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BiogeographicAssessments/NCCOS_MHIMarineBiogeographicAssessment (MapServer)

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Service Description: The state of Hawai‘i is working to develop local renewable energy sources to reduce its dependence on fossil fuels. Most of the State’s potential renewable energy resources (notably, wind) are located in federal waters from 3 to 200 nm offshore. The Bureau of Ocean Energy Management (BOEM) regulates the leasing, construction and operation of renewable energy projects in federal waters, and is required to evaluate potential human, coastal and marine impacts from these projects. BOEM partnered with the National Oceanic and Atmospheric Administration (NOAA) National Centers for Coastal Ocean Science (NCCOS) to gather biogeographic information in support of this evaluation around the Main Hawaiian Islands (MHI). The complexity of products from this assessment range from simple animal distribution maps to mathematical models depicting the predicted distributions of animals. Biogeographic analyses and data products were specifically tailored to meet BOEM’s needs, and designed to fit within BOEM’s framework of offshore lease blocks. This biogeographic assessment addresses three main questions: (1) how are select species or taxonomic groups distributed spatially and temporally around the MHI?; (2) what environmental conditions influence these distributions?; and (3) what significant gaps exist in our knowledge about the biogeography of the area? To answer these questions, readily-available spatial information was compiled and synthesized, including information on the physical and biological environment, benthic habitats, fishes, sea turtles, marine mammals, and seabirds. The assessment focused on federal waters and taxa that were: (1) more likely to interact with renewable energy infrastructure, (2) culturally significant, (3) legally protected, and/or (4) economically valuable. Collaborations with local managers, scientists, and experts from a variety of federal, state, academic and non-governmental organizations were crucial. These partners contributed their data, time and expertise, and many were contributing coauthors on the final report. The biogeography of the MHI is shaped by atmospheric and oceanographic conditions that operate at different temporal and spatial scales around the islands. Marine animals respond to these changing conditions in different ways. Some taxonomic groups and species use the same locations year round (e.g., on Penguin Bank or offshore of the Kona Coast, Hawaiʻi), while most taxa utilize different geographic areas at different times of the year. Understanding these spatial and temporal patterns is critical for marine spatial planning efforts. For some taxa, this marine biogeographic assessment marks the first time that their space-use patterns were mapped or modeled in the MHI, and the associated data compilation made available online. It establishes a baseline for assessing potential impacts, a guide for monitoring change, a roadmap for prioritizing how to fill data gaps, and a framework for integrating ocean research and management efforts moving forward.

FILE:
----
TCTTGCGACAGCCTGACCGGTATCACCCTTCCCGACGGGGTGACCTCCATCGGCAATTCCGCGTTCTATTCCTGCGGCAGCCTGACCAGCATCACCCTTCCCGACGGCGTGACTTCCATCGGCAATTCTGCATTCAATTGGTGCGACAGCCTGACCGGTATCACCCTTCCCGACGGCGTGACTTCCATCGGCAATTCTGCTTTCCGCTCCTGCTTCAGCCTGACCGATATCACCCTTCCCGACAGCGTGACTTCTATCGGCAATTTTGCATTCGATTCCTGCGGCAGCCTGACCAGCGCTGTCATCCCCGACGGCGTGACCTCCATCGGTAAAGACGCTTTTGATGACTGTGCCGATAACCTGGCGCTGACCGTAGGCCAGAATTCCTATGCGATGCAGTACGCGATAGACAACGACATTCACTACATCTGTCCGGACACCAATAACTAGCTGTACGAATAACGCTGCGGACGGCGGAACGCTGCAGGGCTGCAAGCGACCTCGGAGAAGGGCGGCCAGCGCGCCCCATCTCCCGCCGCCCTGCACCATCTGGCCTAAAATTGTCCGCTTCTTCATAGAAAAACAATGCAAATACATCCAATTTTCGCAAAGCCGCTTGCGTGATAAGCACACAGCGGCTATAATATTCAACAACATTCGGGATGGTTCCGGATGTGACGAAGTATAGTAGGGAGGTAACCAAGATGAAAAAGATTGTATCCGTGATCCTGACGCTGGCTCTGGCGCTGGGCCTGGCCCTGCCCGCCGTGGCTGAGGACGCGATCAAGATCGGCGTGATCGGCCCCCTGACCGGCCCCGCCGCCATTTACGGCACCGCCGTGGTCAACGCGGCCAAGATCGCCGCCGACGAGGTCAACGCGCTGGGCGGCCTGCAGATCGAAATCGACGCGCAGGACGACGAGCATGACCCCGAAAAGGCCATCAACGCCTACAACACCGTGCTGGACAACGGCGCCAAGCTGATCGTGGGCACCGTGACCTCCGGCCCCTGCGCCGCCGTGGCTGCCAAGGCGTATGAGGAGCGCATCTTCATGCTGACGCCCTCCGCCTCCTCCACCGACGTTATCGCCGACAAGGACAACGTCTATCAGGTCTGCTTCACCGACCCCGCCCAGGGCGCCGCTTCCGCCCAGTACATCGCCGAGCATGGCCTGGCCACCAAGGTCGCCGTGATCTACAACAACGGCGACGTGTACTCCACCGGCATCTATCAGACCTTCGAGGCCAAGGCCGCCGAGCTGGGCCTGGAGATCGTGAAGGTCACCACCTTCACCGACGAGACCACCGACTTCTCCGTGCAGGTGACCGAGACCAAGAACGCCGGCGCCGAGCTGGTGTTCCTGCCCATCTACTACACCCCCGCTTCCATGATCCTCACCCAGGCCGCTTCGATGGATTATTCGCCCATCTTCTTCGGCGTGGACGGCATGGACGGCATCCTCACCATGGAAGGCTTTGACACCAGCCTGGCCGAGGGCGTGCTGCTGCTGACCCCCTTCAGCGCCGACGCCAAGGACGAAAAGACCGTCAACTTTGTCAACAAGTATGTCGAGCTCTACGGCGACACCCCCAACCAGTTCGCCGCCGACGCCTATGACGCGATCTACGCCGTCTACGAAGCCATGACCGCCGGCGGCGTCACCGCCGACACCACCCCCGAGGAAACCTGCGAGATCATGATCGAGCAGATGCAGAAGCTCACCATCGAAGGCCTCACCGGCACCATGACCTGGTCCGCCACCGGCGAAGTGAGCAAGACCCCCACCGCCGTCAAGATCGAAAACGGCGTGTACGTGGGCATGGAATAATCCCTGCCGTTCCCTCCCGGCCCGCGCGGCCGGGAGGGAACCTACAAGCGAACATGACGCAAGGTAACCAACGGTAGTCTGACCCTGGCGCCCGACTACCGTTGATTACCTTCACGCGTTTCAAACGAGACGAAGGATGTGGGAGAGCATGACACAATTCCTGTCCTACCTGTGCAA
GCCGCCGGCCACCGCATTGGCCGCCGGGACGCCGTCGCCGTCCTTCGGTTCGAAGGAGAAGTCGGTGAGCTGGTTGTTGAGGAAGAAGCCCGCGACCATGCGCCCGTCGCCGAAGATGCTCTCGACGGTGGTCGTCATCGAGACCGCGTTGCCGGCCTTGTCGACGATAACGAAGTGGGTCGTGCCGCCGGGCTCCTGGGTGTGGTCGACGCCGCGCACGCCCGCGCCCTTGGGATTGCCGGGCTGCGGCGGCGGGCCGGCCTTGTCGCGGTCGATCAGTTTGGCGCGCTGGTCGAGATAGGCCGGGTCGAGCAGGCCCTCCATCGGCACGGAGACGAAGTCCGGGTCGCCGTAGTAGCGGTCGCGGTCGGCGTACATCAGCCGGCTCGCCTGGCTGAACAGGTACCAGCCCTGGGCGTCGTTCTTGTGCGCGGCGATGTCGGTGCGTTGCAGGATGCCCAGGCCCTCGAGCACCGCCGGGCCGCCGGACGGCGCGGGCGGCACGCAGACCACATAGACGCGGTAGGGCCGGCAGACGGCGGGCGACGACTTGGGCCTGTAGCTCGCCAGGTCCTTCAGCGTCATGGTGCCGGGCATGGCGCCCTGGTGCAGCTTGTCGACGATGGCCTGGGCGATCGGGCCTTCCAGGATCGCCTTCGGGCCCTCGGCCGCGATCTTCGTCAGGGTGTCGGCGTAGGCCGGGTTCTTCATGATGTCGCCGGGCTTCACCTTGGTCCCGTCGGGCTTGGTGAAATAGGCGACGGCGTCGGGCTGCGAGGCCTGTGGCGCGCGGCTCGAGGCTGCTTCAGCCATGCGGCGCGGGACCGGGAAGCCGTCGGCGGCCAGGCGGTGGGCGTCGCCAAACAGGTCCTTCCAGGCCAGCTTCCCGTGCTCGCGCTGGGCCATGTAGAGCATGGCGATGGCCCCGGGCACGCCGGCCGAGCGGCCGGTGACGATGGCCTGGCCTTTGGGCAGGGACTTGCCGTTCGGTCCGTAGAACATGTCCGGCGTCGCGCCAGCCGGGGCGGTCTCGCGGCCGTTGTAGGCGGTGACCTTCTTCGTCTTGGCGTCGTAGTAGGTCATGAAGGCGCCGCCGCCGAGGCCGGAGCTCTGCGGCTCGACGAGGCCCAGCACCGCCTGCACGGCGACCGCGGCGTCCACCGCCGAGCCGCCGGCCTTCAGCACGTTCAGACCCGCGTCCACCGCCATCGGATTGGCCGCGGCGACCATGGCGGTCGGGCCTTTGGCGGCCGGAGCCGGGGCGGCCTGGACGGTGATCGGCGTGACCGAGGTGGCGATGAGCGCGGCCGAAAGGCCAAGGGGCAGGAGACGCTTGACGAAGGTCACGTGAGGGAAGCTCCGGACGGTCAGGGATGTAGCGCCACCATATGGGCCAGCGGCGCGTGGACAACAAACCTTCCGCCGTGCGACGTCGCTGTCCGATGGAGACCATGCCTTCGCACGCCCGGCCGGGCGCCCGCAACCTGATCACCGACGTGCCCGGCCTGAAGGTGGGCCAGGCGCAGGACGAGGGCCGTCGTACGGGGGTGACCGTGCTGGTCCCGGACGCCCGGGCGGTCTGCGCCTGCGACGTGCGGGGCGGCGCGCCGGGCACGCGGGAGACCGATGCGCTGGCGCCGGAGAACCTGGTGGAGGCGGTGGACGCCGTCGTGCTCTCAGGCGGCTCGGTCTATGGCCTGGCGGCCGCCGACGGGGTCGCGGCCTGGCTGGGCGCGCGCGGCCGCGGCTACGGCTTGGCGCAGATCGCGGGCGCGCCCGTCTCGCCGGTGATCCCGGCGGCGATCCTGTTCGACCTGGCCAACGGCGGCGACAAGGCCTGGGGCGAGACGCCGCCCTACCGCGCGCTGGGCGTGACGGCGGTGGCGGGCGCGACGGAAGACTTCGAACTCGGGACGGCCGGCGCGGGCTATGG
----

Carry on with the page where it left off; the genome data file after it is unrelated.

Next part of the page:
Map Name: Marine Biogeographic Assessment of the Main Hawaiian Islands - Example Datasets

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All Layers and Tables